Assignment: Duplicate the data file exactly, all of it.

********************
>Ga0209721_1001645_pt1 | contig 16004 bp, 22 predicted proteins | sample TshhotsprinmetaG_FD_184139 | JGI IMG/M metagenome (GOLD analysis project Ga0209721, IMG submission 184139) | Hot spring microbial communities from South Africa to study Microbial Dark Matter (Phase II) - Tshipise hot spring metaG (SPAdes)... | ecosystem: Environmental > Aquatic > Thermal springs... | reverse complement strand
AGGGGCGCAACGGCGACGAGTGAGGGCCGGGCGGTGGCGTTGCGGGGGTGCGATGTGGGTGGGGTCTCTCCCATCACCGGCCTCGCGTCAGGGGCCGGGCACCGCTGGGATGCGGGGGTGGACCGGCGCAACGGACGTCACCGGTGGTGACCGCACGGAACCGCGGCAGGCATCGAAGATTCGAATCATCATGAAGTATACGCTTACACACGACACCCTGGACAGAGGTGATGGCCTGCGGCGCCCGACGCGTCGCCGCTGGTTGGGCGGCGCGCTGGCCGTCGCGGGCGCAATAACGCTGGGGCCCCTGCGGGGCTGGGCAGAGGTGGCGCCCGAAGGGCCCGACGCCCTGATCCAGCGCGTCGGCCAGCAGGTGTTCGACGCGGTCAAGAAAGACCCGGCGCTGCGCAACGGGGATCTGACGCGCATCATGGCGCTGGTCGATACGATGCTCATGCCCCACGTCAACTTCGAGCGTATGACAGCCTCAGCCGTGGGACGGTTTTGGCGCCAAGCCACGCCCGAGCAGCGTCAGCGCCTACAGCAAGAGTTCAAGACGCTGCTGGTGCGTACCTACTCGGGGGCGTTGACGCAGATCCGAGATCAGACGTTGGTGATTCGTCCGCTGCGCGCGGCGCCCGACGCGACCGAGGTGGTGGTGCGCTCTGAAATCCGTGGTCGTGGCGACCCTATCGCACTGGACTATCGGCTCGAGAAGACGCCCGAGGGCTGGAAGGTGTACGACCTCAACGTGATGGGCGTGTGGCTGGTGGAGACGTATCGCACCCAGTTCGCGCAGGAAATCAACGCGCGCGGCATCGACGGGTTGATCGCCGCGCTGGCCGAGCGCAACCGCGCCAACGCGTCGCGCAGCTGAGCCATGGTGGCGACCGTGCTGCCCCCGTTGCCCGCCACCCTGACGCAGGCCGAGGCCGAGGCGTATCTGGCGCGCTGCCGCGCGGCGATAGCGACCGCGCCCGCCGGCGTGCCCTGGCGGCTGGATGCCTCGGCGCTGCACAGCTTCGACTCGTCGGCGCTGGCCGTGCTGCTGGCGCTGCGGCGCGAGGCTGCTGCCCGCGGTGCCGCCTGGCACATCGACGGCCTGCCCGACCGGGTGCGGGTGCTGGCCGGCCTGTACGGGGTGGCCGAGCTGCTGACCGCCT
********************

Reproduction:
>Ga0209721_1001645_pt1 | contig 16004 bp, 22 predicted proteins | sample TshhotsprinmetaG_FD_184139 | JGI IMG/M metagenome (GOLD analysis project Ga0209721, IMG submission 184139) | Hot spring microbial communities from South Africa to study Microbial Dark Matter (Phase II) - Tshipise hot spring metaG (SPAdes)... | ecosystem: Environmental > Aquatic > Thermal springs... | reverse complement strand
AGGGGCGCAACGGCGACGAGTGAGGGCCGGGCGGTGGCGTTGCGGGGGTGCGATGTGGGTGGGGTCTCTCCCATCACCGGCCTCGCGTCAGGGGCCGGGCACCGCTGGGATGCGGGGGTGGACCGGCGCAACGGACGTCACCGGTGGTGACCGCACGGAACCGCGGCAGGCATCGAAGATTCGAATCATCATGAAGTATACGCTTACACACGACACCCTGGACAGAGGTGATGGCCTGCGGCGCCCGACGCGTCGCCGCTGGTTGGGCGGCGCGCTGGCCGTCGCGGGCGCAATAACGCTGGGGCCCCTGCGGGGCTGGGCAGAGGTGGCGCCCGAAGGGCCCGACGCCCTGATCCAGCGCGTCGGCCAGCAGGTGTTCGACGCGGTCAAGAAAGACCCGGCGCTGCGCAACGGGGATCTGACGCGCATCATGGCGCTGGTCGATACGATGCTCATGCCCCACGTCAACTTCGAGCGTATGACAGCCTCAGCCGTGGGACGGTTTTGGCGCCAAGCCACGCCCGAGCAGCGTCAGCGCCTACAGCAAGAGTTCAAGACGCTGCTGGTGCGTACCTACTCGGGGGCGTTGACGCAGATCCGAGATCAGACGTTGGTGATTCGTCCGCTGCGCGCGGCGCCCGACGCGACCGAGGTGGTGGTGCGCTCTGAAATCCGTGGTCGTGGCGACCCTATCGCACTGGACTATCGGCTCGAGAAGACGCCCGAGGGCTGGAAGGTGTACGACCTCAACGTGATGGGCGTGTGGCTGGTGGAGACGTATCGCACCCAGTTCGCGCAGGAAATCAACGCGCGCGGCATCGACGGGTTGATCGCCGCGCTGGCCGAGCGCAACCGCGCCAACGCGTCGCGCAGCTGAGCCATGGTGGCGACCGTGCTGCCCCCGTTGCCCGCCACCCTGACGCAGGCCGAGGCCGAGGCGTATCTGGCGCGCTGCCGCGCGGCGATAGCGACCGCGCCCGCCGGCGTGCCCTGGCGGCTGGATGCCTCGGCGCTGCACAGCTTCGACTCGTCGGCGCTGGCCGTGCTGCTGGCGCTGCGGCGCGAGGCTGCTGCCCGCGGTGCCGCCTGGCACATCGACGGCCTGCCCGACCGGGTGCGGGTGCTGGCCGGCCTGTACGGGGTGGCCGAGCTGCTGACCGCCT